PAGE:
Brazilian Jiu-Jitsu is a martial art suitable for anyone regardless of age, gender, and body type. It is a truly empowering endeavor that even Jocko Willink, a BJJ black belt and former Navy SEAL who is a famous ambassador of the sport, compares BJJ to having a superpower. It can be traced back to the original purpose of BJJ: to give a smaller and weaker person the ability to neutralize and defend themselves against bigger and stronger aggressors.
Everybody has to start somewhere. Even the greats were once clueless beginners on the mats. You never stop learning in BJJ: the art requires a lifelong commitment. If you are a beginner, these are the things you have to consider before you start training on the mats.
1) Leave Your Ego At The Door
You’ve probably seen this phrase a lot. It can usually be seen when you enter a martial arts gym. Humility is one of martial arts’ greatest lessons. Not dropping your ego when training martial arts, especially BJJ, will put you in trouble. Every person, even a martial artist, has an ego. It only becomes a problem when it remains untamed, and it’s not ideal in BJJ, no matter your rank.
Ego can prevent you from learning new techniques and adapting to changes. It will probably get you hurt because ego might get in the way of your safety. Injury is always looming in BJJ, so it’s best to tap if things get dangerous.
No matter how strong you may be or how good you are in other martial arts before starting BJJ, leave it outside the mats, as there will always be someone more experienced and better than you.
2) Don’t Spaz
Spazzing is a term you usually hear from experienced grapplers when they are dealing with a wild beginner, telling them to calm down. A spazzy grappler means they are clumsy and might cause harm to their training partners.
It is typically a defense mechanism coming from a place of aggression and sometimes fear. When escaping pins or submissions, beginners usually move in an uncontrolled manner with excessive force.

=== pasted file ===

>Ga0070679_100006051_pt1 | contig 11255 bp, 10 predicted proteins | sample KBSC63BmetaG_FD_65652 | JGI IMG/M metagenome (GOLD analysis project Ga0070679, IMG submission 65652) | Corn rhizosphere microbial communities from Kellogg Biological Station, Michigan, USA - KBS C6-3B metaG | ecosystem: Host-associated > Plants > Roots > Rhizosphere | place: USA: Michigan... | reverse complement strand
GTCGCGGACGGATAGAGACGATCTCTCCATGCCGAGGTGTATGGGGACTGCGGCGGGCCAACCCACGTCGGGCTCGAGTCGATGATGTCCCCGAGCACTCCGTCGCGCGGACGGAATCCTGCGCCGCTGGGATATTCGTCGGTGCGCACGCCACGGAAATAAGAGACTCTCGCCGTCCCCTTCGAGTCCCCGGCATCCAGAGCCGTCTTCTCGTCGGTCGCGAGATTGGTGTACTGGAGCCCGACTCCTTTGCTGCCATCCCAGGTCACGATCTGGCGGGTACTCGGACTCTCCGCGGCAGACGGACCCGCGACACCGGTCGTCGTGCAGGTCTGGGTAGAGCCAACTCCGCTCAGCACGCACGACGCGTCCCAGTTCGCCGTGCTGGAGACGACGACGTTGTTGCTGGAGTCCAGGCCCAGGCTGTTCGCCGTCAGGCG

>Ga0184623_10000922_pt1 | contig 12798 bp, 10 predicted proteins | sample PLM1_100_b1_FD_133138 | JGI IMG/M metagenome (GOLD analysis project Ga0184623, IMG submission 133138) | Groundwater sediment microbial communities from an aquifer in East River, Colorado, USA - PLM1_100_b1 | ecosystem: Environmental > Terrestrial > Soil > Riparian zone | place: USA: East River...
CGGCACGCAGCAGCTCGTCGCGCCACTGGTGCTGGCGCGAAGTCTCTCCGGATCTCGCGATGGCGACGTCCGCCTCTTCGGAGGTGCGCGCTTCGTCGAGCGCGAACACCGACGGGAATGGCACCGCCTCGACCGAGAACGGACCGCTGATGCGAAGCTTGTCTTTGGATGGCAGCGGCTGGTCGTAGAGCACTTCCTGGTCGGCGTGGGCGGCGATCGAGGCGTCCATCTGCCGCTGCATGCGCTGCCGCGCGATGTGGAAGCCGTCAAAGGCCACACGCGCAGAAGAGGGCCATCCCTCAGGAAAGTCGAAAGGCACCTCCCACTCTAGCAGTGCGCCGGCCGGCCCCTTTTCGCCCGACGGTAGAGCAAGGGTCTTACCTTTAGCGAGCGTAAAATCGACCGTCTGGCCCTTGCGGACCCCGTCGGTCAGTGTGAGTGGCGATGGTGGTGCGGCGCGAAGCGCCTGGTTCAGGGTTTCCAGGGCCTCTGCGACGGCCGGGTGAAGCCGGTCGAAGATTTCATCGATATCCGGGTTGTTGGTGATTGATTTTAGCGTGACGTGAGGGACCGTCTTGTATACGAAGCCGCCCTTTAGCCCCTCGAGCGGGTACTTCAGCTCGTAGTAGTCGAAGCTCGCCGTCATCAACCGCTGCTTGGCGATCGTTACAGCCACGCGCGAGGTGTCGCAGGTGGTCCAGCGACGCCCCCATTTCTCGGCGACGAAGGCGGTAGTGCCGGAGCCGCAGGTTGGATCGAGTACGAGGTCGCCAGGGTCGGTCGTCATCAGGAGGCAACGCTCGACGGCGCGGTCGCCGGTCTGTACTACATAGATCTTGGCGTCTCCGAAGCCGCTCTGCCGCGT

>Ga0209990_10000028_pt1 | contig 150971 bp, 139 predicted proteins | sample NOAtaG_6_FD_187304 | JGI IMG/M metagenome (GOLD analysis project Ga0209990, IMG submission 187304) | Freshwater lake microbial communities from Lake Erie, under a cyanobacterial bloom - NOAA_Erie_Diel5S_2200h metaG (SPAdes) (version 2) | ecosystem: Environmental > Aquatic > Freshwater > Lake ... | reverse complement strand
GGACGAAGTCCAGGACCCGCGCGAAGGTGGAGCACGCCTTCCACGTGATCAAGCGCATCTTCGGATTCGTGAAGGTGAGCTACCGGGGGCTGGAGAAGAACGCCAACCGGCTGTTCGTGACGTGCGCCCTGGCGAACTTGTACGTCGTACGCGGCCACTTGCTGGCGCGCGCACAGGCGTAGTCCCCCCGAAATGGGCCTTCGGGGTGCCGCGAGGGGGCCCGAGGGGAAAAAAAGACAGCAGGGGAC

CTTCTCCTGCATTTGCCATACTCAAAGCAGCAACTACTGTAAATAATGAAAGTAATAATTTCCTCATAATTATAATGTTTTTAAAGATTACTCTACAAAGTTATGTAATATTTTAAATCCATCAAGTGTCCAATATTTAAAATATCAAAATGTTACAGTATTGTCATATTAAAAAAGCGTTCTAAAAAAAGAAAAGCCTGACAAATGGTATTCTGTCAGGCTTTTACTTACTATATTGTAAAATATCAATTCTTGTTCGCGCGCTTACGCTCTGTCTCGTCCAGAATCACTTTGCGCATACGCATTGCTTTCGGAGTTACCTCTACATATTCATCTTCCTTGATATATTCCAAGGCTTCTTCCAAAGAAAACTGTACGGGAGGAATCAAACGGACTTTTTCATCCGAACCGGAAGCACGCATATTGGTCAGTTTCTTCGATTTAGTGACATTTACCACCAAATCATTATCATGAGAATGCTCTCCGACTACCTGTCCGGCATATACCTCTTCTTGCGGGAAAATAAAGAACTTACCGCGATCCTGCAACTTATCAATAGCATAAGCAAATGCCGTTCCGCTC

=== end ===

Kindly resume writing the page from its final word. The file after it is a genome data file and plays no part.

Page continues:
Although it is common for beginners to spaz as they still don’t know how to move and escape properly, it can cause unnecessary injuries to training partners, so it is important to be aware of it at least.
3) Focus On Your Defense
As a beginner, your focus should be on your guard and learning to escape from pins and positions. Of course, offense is also essential, but it can be learned later on. As John Danaher said, when you’re strong defensively, it forms the foundation from which you become strong offensively.
Do positional drilling and start from bad positions. This will make your escapes better. Becoming better at escapes and defense will give you the confidence to attack and hunt for submissions. It assures you that you will still be safe from incoming attacks if you fail the attempt and end up in bad spots.
4) Posture Up
This can be applied inside and outside the mats. Inside the mats, maintaining proper posture when passing the guard will prevent you from getting dragged down easily. It stops you from getting swept, taken down, and becoming an easy target for submissions. Off the mat, having a good posture is linked to greater self-esteem, boosting your confidence and making you more aware of your surroundings.
5) Training Is Not Competition
Legendary MMA fighter Georges St. Pierre said that the best way to improve is when the environment is playful. Although when preparing for a competition, you must recreate a more intense environment and get used to discomfort and stress. Your training partners are not your opponents.
There are times to increase the intensity of your workouts, especially when preparing for a competition. But if you want to work on your technique, lower the intensity so you can do more flow and technical rolls.
You can’t always use your “A” game on the mat, as it hinders your progression, preventing you from exploring more techniques that could benefit and add layers to your game. You don’t have to prove anything in training; getting tapped in the training room is normal and acceptable.
6) Position Before Submission